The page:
Last week I saw a couple of mentions about libraries that serve roughly the same technology, one coming from a mega-corp, the other from a single developer, and it got me thinking about other similar technologies.
The second library is much less grand, but no smaller in scope. It's Script# and enables you to do roughly the same in a C#/.NET world.
This idiom pervades what we do as developers. We abstract the real world of hardware and the operating system behind some simple yet flexible and expressive language and framework and we gain huge benefits in productivity and functionality.
It's not the complete and utter panacea though. There are still some times when you need to get under the hood. But it doesn't matter: in the vast majority of cases, the hood can stay resolutely closed.
So, for example, using an ORM like our XPO (eXpress Persistence Objects) framework makes sense in the general case. You would rather write C# code that accesses an ORM which then forms the exact SQL statement needed on the fly, than having to write a generic parametrized stored procedure that can do the majority of cases. You need the ability to switch database engines more than you need the highly-optimized T-SQL stored procedures that give you the last percentage of speed gain.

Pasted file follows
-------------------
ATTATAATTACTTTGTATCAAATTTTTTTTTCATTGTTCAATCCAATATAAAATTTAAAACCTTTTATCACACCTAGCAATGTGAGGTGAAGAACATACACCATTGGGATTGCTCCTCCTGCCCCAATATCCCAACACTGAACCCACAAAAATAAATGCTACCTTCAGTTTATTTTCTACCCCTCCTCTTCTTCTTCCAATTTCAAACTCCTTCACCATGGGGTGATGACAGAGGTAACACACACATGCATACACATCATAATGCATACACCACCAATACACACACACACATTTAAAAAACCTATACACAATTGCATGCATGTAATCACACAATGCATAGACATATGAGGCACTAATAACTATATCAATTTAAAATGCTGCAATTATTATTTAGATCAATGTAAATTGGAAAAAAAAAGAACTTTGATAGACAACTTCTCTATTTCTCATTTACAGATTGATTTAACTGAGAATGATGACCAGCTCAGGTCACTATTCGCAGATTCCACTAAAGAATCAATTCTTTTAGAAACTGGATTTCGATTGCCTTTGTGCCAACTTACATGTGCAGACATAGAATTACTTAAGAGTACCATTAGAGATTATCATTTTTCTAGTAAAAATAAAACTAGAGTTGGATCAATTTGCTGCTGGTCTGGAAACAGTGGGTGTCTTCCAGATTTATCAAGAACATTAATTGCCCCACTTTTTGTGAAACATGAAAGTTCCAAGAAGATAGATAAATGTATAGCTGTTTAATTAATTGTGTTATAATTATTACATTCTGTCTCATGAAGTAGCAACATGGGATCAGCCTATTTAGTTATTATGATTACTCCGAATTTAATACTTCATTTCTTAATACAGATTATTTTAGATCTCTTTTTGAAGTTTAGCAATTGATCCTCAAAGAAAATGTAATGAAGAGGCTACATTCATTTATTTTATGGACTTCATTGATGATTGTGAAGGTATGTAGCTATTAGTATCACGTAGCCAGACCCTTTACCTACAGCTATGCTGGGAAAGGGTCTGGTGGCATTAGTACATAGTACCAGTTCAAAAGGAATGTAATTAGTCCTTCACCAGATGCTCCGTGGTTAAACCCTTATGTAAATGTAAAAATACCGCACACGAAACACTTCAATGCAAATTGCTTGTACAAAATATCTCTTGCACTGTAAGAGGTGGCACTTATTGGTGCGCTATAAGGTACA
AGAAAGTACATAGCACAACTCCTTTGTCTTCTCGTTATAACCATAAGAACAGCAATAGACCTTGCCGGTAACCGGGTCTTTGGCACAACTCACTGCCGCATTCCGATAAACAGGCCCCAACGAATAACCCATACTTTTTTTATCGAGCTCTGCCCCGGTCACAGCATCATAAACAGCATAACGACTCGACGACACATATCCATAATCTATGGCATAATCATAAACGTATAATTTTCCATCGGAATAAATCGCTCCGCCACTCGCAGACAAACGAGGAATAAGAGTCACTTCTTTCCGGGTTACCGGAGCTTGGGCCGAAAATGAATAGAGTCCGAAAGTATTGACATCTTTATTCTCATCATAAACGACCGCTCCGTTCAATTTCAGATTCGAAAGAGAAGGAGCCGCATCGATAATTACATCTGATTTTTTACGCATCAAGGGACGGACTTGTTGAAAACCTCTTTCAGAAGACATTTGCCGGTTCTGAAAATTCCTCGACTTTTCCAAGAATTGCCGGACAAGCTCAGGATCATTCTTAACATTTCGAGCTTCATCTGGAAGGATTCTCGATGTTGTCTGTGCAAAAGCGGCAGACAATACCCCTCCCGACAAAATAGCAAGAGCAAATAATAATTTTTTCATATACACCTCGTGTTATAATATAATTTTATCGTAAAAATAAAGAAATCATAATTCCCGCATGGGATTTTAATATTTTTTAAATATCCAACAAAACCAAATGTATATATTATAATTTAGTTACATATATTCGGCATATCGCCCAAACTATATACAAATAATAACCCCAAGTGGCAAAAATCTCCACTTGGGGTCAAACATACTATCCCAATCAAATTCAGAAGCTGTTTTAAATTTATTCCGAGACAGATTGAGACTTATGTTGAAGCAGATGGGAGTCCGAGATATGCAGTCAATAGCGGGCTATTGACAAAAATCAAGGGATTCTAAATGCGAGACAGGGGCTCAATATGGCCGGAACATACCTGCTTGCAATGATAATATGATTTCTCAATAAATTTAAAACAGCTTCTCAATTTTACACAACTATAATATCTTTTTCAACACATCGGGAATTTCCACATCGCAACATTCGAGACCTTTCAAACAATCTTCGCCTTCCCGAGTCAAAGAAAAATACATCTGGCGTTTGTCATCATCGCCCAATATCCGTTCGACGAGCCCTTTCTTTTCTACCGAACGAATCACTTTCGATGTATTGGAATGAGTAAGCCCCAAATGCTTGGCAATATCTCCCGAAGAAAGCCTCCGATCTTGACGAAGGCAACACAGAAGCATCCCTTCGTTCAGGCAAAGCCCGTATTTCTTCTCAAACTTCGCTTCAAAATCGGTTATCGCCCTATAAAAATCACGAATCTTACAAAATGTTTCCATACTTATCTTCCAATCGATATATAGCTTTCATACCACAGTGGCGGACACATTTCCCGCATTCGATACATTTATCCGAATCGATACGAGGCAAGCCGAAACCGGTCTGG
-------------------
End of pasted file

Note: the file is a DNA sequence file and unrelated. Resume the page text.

Look also at all the discussions on DSLs (Domain-Specific Languages). All these DSLs are are an abstraction of some problem domain in some textual form (sometimes XML) and some "compiler" or "interpreter" that does the right thing given some specification or "program" in the DSL. The developer writes something in a high-high-level language and the compiler converts it to a normal HLL or interprets it directly.
Ant works the same way, but applied to building applications. You write your build script as a series of tasks that need to be done. The tasks are simply Java classes that you (or more generally someone else) has written.
The thing is, we all have way more software to design and develop than we have time or resources to do it. Any alleviation of this problem is good for us all. I'd try out these toolkits and libraries in your next project to see if they help or hinder.